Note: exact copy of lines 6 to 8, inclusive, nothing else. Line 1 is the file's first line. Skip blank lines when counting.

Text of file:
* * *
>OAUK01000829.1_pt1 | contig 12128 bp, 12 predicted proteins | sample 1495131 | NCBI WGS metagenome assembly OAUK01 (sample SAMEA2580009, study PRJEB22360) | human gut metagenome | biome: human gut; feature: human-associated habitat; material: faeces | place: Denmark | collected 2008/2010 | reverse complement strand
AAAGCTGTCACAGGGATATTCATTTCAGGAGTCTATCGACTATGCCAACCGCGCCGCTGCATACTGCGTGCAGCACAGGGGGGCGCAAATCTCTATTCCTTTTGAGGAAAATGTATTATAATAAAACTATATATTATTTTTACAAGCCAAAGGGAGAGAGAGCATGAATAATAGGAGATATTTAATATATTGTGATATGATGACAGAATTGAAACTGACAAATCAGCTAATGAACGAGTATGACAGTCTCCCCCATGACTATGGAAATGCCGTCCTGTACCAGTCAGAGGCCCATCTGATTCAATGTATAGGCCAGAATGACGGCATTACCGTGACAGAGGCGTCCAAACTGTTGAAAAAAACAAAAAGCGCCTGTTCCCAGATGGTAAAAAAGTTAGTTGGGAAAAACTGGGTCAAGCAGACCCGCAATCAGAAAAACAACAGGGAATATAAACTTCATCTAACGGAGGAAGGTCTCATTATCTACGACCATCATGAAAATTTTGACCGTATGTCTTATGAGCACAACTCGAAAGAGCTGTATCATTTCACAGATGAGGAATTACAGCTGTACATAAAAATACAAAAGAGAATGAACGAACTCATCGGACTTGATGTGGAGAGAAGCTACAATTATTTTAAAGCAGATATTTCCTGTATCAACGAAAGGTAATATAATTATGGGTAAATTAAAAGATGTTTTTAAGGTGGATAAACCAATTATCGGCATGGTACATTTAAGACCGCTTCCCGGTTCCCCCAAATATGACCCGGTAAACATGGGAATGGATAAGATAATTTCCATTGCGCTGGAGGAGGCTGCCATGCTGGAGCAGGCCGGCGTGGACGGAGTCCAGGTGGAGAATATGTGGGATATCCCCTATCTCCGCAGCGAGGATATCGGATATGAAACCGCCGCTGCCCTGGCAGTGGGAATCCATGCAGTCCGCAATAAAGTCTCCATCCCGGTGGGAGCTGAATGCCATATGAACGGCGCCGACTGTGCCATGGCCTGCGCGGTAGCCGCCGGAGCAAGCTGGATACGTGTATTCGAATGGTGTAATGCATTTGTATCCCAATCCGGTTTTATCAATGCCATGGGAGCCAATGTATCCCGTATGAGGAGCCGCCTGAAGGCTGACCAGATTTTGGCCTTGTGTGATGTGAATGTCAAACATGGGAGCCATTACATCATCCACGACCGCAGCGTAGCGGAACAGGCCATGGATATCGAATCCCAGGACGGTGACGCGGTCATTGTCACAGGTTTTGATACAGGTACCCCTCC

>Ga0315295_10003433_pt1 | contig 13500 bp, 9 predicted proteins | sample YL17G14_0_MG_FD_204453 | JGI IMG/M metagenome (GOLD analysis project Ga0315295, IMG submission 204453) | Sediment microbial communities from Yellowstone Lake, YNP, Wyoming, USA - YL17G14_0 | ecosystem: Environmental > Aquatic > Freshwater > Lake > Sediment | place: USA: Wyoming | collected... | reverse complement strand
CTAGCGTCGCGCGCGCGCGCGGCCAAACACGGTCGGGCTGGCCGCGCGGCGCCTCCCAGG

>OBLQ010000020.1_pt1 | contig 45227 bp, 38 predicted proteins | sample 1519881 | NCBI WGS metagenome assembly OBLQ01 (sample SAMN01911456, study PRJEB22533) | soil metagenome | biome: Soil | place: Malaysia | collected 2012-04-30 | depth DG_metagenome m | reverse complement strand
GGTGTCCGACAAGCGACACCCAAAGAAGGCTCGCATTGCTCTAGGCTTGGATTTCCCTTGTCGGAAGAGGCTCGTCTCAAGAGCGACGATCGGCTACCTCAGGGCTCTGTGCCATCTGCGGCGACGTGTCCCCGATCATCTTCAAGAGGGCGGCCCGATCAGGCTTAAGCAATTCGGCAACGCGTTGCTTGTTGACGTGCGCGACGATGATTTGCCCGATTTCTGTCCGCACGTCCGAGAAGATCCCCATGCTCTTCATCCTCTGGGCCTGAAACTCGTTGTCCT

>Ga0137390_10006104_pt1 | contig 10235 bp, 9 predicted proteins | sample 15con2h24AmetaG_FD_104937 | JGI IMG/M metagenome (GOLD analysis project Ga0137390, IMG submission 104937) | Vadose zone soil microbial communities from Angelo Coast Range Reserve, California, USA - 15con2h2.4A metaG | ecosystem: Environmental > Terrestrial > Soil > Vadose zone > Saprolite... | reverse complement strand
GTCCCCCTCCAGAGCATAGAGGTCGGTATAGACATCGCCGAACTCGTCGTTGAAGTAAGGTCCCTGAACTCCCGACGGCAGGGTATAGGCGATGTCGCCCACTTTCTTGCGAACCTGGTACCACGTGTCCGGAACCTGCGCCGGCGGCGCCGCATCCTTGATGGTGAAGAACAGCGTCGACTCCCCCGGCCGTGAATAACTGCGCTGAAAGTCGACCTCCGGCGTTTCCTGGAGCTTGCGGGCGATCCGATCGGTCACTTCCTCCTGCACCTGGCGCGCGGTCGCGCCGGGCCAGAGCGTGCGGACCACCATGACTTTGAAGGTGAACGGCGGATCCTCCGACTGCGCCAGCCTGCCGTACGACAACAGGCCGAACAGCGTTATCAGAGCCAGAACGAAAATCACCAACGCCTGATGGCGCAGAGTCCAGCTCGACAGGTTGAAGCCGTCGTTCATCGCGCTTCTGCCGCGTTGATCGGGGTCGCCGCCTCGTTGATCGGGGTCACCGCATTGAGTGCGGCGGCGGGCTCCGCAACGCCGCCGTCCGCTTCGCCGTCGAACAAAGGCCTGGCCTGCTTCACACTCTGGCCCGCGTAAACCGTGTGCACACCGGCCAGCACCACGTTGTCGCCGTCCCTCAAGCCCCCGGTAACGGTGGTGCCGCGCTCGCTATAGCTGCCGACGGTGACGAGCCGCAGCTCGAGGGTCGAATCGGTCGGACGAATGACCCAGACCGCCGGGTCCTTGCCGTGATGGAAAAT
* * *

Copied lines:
GGTGTCCGACAAGCGACACCCAAAGAAGGCTCGCATTGCTCTAGGCTTGGATTTCCCTTGTCGGAAGAGGCTCGTCTCAAGAGCGACGATCGGCTACCTCAGGGCTCTGTGCCATCTGCGGCGACGTGTCCCCGATCATCTTCAAGAGGGCGGCCCGATCAGGCTTAAGCAATTCGGCAACGCGTTGCTTGTTGACGTGCGCGACGATGATTTGCCCGATTTCTGTCCGCACGTCCGAGAAGATCCCCATGCTCTTCATCCTCTGGGCCTGAAACTCGTTGTCCT

>Ga0137390_10006104_pt1 | contig 10235 bp, 9 predicted proteins | sample 15con2h24AmetaG_FD_104937 | JGI IMG/M metagenome (GOLD analysis project Ga0137390, IMG submission 104937) | Vadose zone soil microbial communities from Angelo Coast Range Reserve, California, USA - 15con2h2.4A metaG | ecosystem: Environmental > Terrestrial > Soil > Vadose zone > Saprolite... | reverse complement strand
GTCCCCCTCCAGAGCATAGAGGTCGGTATAGACATCGCCGAACTCGTCGTTGAAGTAAGGTCCCTGAACTCCCGACGGCAGGGTATAGGCGATGTCGCCCACTTTCTTGCGAACCTGGTACCACGTGTCCGGAACCTGCGCCGGCGGCGCCGCATCCTTGATGGTGAAGAACAGCGTCGACTCCCCCGGCCGTGAATAACTGCGCTGAAAGTCGACCTCCGGCGTTTCCTGGAGCTTGCGGGCGATCCGATCGGTCACTTCCTCCTGCACCTGGCGCGCGGTCGCGCCGGGCCAGAGCGTGCGGACCACCATGACTTTGAAGGTGAACGGCGGATCCTCCGACTGCGCCAGCCTGCCGTACGACAACAGGCCGAACAGCGTTATCAGAGCCAGAACGAAAATCACCAACGCCTGATGGCGCAGAGTCCAGCTCGACAGGTTGAAGCCGTCGTTCATCGCGCTTCTGCCGCGTTGATCGGGGTCGCCGCCTCGTTGATCGGGGTCACCGCATTGAGTGCGGCGGCGGGCTCCGCAACGCCGCCGTCCGCTTCGCCGTCGAACAAAGGCCTGGCCTGCTTCACACTCTGGCCCGCGTAAACCGTGTGCACACCGGCCAGCACCACGTTGTCGCCGTCCCTCAAGCCCCCGGTAACGGTGGTGCCGCGCTCGCTATAGCTGCCGACGGTGACGAGCCGCAGCTCGAGGGTCGAATCGGTCGGACGAATGACCCAGACCGCCGGGTCCTTGCCGTGATGGAAAAT